Sponsored By

Unreleased Destiny album Music of the Spheres appears online

Plans to release the album previously evaporated following the professional and legal fallout between Bungie and composer Marty O’Donnell.

Alissa McAloon, Publisher

December 27, 2017

2 Min Read

The unreleased Destiny album created in part by Halo composer Marty O’Donnell has surfaced online despite the legal and professional conflict that had previously prevented its official release five years back.

The Music of the Spheres album was created by the musical trio of O’Donnell, Michael Salvatori, and Paul McCartney but never saw the light of day after Bungie fired O’Donnell in 2014 and later won the rights to the album in a courtroom. 

Now, all eight tracks of the album have been released online, a feat Kotaku says was accomplished when the leader of a Music of the Spheres recreation effort was contacted by someone that had a copy of the unreleased musical work. The album is currently up on SoundCloud, though it’s hard to say for how long given that this is far from a sanctioned release.

Music of the Spheres itself was a significant part of O’Donnell’s conflict with Bungie following what he described as his termination “without cause” in mid-2014.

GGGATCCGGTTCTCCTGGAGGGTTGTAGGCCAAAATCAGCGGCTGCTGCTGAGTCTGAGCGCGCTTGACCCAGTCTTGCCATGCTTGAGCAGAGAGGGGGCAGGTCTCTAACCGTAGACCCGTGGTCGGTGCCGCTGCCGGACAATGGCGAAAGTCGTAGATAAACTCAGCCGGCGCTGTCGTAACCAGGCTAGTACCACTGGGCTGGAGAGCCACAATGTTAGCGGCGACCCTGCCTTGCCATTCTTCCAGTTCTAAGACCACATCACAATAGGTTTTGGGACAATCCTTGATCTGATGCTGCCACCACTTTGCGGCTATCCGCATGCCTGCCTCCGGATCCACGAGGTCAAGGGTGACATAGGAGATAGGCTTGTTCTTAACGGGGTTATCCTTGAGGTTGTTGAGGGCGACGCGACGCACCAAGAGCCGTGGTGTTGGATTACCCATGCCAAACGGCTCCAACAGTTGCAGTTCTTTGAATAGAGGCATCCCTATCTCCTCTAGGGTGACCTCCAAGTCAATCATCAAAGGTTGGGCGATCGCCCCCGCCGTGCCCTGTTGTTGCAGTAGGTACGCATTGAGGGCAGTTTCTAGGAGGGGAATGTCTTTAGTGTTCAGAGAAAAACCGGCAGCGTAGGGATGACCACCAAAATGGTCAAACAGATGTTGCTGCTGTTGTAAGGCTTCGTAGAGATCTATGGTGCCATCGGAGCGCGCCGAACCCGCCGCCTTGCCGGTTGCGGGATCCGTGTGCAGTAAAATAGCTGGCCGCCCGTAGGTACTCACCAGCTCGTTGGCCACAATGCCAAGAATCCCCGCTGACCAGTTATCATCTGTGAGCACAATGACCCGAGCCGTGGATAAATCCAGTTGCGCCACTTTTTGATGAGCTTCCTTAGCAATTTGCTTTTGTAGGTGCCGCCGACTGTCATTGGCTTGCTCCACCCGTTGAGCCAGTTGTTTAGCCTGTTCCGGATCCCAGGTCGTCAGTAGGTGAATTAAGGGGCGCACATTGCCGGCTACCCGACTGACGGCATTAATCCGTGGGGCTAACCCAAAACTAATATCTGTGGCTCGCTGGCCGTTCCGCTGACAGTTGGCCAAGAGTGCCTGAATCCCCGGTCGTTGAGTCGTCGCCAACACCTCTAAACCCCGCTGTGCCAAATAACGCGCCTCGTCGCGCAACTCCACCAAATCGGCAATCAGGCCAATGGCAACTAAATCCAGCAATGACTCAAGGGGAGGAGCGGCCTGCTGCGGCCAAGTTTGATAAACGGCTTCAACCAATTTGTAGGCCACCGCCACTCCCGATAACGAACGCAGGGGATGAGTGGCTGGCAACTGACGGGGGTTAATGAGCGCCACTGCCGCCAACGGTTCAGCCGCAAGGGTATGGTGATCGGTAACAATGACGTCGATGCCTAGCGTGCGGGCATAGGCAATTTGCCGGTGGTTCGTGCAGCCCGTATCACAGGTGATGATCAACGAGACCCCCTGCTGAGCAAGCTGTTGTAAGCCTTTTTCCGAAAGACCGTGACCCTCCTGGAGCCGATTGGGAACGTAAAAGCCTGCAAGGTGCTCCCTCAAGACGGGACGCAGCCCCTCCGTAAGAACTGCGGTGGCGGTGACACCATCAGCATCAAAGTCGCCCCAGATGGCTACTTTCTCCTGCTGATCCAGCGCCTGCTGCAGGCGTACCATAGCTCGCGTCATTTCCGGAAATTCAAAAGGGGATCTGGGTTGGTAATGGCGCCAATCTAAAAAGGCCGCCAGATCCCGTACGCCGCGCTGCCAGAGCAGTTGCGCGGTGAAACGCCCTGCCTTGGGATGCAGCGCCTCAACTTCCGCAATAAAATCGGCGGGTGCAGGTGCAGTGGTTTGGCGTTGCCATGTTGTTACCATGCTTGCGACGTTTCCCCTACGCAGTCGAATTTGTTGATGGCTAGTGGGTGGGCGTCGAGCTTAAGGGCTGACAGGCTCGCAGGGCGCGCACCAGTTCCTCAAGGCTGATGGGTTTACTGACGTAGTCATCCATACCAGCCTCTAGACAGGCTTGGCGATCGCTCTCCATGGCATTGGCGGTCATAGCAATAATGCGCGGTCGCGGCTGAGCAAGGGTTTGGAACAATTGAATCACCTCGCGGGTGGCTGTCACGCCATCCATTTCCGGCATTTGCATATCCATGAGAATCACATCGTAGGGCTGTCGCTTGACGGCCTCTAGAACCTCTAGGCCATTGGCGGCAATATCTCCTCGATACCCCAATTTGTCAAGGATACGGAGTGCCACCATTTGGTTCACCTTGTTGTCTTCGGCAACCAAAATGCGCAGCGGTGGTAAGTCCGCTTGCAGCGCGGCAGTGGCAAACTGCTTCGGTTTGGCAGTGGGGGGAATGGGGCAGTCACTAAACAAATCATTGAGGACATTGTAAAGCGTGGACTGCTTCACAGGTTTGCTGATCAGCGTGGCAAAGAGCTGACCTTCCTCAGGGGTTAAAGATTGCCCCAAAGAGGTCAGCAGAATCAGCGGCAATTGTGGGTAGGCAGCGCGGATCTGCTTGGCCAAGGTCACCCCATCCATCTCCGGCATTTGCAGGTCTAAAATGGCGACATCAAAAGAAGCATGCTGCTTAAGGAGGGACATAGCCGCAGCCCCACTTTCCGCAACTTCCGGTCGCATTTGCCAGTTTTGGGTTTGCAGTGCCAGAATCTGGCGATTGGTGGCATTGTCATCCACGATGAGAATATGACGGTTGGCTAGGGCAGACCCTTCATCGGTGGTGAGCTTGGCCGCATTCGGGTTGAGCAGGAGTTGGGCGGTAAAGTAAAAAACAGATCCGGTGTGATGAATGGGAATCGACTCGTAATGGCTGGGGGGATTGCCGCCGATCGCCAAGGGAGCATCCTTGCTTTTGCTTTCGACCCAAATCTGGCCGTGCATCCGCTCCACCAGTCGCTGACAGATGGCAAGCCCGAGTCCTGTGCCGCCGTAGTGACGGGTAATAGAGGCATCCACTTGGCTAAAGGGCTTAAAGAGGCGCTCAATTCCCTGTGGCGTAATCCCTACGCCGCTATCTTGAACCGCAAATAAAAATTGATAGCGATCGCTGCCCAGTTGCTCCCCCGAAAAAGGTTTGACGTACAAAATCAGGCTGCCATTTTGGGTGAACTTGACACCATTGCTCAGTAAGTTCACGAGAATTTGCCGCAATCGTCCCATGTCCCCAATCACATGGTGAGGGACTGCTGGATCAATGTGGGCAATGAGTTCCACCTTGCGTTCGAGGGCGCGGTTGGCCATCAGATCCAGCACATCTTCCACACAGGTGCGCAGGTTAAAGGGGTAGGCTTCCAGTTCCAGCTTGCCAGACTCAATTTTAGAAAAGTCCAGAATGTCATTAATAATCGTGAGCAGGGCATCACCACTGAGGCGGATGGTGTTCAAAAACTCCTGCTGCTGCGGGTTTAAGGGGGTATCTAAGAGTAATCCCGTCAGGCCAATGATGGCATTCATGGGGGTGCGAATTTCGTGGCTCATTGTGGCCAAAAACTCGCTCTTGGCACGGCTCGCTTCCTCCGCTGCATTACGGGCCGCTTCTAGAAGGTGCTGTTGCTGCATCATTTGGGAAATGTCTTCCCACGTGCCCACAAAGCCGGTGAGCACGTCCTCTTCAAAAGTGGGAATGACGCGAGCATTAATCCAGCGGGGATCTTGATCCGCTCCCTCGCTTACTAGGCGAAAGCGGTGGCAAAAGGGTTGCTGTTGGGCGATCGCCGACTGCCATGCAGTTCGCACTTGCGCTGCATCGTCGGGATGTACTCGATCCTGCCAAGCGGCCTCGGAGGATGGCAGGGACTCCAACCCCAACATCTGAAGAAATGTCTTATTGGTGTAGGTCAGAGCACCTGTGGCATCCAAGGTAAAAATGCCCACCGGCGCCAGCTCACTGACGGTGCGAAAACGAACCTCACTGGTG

The noted composer would later take Bungie to court over his firing, agreeing to settle with Bungie over unpaid benefits in one case and winning another to recover nearly 200,000 shares of Bungie stock. Though O’Donnell walked away victorious in that second case, he was required to give up rights to the Music of the Spheres album as part of the agreement. 

Since, O’Donnell has been vocal about his desire to see an eventual Music of the Spheres release, noting as recently as November that he lacked the authority to greenlight its release, it but that an unofficial release had his blessing.

Now, in a statement given to Kotaku, O’Donnell says he’s glad the album finally found its way out into the world. 

“I’m quite relieved and happy. This was the way it was supposed to have been heard 5 years ago,” he told Kotaku over email. “My wife and I spent the afternoon with my now 93-year-old father and we showed him that people were finally able to hear this work. It made our Christmas even better. My mother, his wife of over 60 years died a couple years ago and although she loved listening and shared it with some of her friends (she was a musician) she never understood why it wasn’t released. I don’t know who actually did it but they have my blessing. I honestly don’t know how anyone could begrudge this any longer.”

About the Author(s)

Alissa McAloon

Publisher, GameDeveloper.com

As the Publisher of Game Developer, Alissa McAloon brings a decade of experience in the video game industry and media. When not working in the world of B2B game journalism, Alissa enjoys spending her time in the worlds of immersive sandbox games or dabbling in the occasional TTRPG.

Daily news, dev blogs, and stories from Game Developer straight to your inbox

You May Also Like